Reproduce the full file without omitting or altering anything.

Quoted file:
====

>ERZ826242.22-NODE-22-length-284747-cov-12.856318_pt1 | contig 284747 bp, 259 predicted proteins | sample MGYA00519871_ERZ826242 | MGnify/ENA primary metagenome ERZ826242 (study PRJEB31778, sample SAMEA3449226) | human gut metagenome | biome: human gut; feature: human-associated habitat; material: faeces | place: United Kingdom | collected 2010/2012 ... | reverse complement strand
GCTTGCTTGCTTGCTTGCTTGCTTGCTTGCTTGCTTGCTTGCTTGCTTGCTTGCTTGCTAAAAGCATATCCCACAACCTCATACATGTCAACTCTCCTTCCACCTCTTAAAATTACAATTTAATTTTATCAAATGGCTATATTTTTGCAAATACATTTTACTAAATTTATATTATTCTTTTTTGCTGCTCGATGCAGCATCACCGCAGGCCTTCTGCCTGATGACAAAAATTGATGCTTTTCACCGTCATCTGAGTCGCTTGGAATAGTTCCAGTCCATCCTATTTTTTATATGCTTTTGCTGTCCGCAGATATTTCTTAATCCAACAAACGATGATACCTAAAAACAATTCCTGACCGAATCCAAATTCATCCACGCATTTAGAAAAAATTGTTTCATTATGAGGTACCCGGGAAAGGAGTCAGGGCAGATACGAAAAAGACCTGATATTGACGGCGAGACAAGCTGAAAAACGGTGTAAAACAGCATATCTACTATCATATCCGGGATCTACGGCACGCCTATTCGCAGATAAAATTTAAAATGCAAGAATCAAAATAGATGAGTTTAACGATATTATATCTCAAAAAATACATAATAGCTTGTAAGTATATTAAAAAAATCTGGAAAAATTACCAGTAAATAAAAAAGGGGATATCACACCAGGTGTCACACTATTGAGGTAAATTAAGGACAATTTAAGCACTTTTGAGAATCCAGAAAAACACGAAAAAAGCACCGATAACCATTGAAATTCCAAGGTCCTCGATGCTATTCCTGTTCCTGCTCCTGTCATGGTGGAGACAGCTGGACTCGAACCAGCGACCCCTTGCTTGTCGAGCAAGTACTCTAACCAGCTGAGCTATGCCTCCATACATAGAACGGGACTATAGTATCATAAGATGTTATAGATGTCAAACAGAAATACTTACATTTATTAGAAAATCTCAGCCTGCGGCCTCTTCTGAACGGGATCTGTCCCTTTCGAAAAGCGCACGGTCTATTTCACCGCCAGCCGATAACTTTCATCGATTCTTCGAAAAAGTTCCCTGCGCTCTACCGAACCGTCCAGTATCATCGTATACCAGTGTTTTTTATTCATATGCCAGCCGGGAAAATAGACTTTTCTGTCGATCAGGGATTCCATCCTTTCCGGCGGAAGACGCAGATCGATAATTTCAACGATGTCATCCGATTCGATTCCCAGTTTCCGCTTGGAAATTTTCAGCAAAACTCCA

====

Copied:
>ERZ826242.22-NODE-22-length-284747-cov-12.856318_pt1 | contig 284747 bp, 259 predicted proteins | sample MGYA00519871_ERZ826242 | MGnify/ENA primary metagenome ERZ826242 (study PRJEB31778, sample SAMEA3449226) | human gut metagenome | biome: human gut; feature: human-associated habitat; material: faeces | place: United Kingdom | collected 2010/2012 ... | reverse complement strand
GCTTGCTTGCTTGCTTGCTTGCTTGCTTGCTTGCTTGCTTGCTTGCTTGCTTGCTTGCTAAAAGCATATCCCACAACCTCATACATGTCAACTCTCCTTCCACCTCTTAAAATTACAATTTAATTTTATCAAATGGCTATATTTTTGCAAATACATTTTACTAAATTTATATTATTCTTTTTTGCTGCTCGATGCAGCATCACCGCAGGCCTTCTGCCTGATGACAAAAATTGATGCTTTTCACCGTCATCTGAGTCGCTTGGAATAGTTCCAGTCCATCCTATTTTTTATATGCTTTTGCTGTCCGCAGATATTTCTTAATCCAACAAACGATGATACCTAAAAACAATTCCTGACCGAATCCAAATTCATCCACGCATTTAGAAAAAATTGTTTCATTATGAGGTACCCGGGAAAGGAGTCAGGGCAGATACGAAAAAGACCTGATATTGACGGCGAGACAAGCTGAAAAACGGTGTAAAACAGCATATCTACTATCATATCCGGGATCTACGGCACGCCTATTCGCAGATAAAATTTAAAATGCAAGAATCAAAATAGATGAGTTTAACGATATTATATCTCAAAAAATACATAATAGCTTGTAAGTATATTAAAAAAATCTGGAAAAATTACCAGTAAATAAAAAAGGGGATATCACACCAGGTGTCACACTATTGAGGTAAATTAAGGACAATTTAAGCACTTTTGAGAATCCAGAAAAACACGAAAAAAGCACCGATAACCATTGAAATTCCAAGGTCCTCGATGCTATTCCTGTTCCTGCTCCTGTCATGGTGGAGACAGCTGGACTCGAACCAGCGACCCCTTGCTTGTCGAGCAAGTACTCTAACCAGCTGAGCTATGCCTCCATACATAGAACGGGACTATAGTATCATAAGATGTTATAGATGTCAAACAGAAATACTTACATTTATTAGAAAATCTCAGCCTGCGGCCTCTTCTGAACGGGATCTGTCCCTTTCGAAAAGCGCACGGTCTATTTCACCGCCAGCCGATAACTTTCATCGATTCTTCGAAAAAGTTCCCTGCGCTCTACCGAACCGTCCAGTATCATCGTATACCAGTGTTTTTTATTCATATGCCAGCCGGGAAAATAGACTTTTCTGTCGATCAGGGATTCCATCCTTTCCGGCGGAAGACGCAGATCGATAATTTCAACGATGTCATCCGATTCGATTCCCAGTTTCCGCTTGGAAATTTTCAGCAAAACTCCA